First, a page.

Effect of immunomodulators on specific tumor immunity induced by liposome-encapsulated tumor-associated antigens
Bergers, J.J.; Den Otter, W.; Dullens, H.F.; De Groot, J.W.; Steerenberg, P.A.; Filius, P.M.; Crommelin, D.J.
International Journal of Cancer 56(5): 721-726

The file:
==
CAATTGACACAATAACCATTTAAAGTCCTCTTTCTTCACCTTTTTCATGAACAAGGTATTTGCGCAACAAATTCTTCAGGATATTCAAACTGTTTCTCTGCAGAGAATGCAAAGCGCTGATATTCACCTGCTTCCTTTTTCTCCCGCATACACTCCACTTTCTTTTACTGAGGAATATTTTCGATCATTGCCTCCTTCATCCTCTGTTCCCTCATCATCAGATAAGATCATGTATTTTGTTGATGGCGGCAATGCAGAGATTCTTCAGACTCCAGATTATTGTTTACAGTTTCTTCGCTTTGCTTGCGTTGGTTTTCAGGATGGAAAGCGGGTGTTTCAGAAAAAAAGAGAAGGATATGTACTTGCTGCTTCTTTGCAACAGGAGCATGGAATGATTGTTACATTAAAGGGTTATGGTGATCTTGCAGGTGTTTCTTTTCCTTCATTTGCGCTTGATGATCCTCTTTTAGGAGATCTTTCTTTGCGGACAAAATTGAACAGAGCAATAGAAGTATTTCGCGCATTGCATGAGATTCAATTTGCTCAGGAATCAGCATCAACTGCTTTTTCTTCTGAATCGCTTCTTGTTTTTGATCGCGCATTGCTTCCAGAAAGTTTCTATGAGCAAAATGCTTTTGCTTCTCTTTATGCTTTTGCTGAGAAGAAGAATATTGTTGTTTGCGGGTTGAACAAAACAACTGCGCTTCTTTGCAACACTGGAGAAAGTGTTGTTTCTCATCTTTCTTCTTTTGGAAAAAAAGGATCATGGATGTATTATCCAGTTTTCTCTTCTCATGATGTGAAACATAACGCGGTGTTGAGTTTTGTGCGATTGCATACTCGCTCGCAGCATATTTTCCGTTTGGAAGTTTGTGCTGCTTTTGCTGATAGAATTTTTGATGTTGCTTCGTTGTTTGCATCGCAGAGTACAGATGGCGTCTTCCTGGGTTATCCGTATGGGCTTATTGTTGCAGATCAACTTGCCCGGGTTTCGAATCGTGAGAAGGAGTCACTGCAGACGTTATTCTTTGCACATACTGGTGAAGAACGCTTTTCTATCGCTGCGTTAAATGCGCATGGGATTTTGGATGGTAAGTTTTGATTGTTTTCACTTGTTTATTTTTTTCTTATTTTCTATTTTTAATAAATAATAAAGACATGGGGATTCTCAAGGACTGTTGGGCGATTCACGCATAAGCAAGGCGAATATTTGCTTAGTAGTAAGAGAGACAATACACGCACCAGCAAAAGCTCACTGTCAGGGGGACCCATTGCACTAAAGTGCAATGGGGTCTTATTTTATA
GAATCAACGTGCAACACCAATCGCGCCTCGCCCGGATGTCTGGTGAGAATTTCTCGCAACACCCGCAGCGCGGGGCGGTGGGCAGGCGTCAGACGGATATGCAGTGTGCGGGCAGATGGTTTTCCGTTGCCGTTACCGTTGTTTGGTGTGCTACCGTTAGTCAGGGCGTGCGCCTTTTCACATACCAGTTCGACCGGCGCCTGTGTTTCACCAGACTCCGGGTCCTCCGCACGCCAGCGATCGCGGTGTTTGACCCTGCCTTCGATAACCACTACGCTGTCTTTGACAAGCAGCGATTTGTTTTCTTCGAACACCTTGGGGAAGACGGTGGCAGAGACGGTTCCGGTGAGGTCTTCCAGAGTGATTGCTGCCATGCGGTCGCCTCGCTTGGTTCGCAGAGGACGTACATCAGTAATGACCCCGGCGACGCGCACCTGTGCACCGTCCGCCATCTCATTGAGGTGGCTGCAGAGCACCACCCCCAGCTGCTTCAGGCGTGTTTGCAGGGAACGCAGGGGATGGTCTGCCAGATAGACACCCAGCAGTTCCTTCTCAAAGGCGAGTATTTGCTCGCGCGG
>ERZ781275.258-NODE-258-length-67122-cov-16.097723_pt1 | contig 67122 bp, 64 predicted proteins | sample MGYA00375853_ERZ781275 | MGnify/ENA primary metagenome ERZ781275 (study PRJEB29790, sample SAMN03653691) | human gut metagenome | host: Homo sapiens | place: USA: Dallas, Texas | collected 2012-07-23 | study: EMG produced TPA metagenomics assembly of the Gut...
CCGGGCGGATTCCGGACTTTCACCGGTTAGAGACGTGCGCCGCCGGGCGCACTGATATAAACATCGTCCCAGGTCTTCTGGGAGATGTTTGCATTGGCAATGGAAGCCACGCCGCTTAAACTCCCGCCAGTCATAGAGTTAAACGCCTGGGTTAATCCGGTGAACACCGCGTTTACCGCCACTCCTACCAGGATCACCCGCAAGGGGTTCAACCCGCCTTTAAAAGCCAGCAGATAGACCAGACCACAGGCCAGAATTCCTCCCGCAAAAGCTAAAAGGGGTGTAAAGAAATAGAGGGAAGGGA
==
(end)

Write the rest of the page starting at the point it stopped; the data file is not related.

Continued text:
Reconstituted membranes consist of liposomal structures formed by removal of detergent from solubilized membrane constituents. The membrane-like configuration of reconstituted membranes makes them attractive as vehicles for presentation of tumor-associated antigens and induction of immune responses. In this study the potential of immunomodulators was assessed to enhance the specific immune response induced by immunization with reconstituted membranes prepared from SL2 lymphosarcoma cells. Reconstituted membranes containing muramyl tripeptide phosphatidylethanolamine (MTP-PE) provided better protection against a challenge with SL2 cells than did reconstituted membranes containing alternative immunomodulators. Local administration of IL-2 at the immunization sites further augmented the protection induced by reconstituted membranes with MTP-PE, but was ineffective when administered with plain reconstituted membranes. Immunity elicited by the triple modality of reconstituted SL2 membranes with MTP-PE and IL-2 was specific for SL2 cells. Systemic immunity was obtained against a challenge with a 100-fold higher number of SL2 cells than was reached after immunization with reconstituted membranes alone (10-5 vs. 10-3 SL2 cells). Macrophages isolated from the peritoneal cavity of immunized mice 5 to 7 days after tumor challenge expressed high in vitro cytotoxicity. However, in contrast to the observed specificity of the systemic immunity, macrophages killed both SL2 cells and non-related P815 cells. Neither major cytotoxic lymphocyte activity nor substantial cytotoxic antibody titers were detectable. These results clearly indicate that the approach using reconstituted membranes combined with particular immunomodulators warrants further exploration for the development of safe, well-characterized cancer vaccines.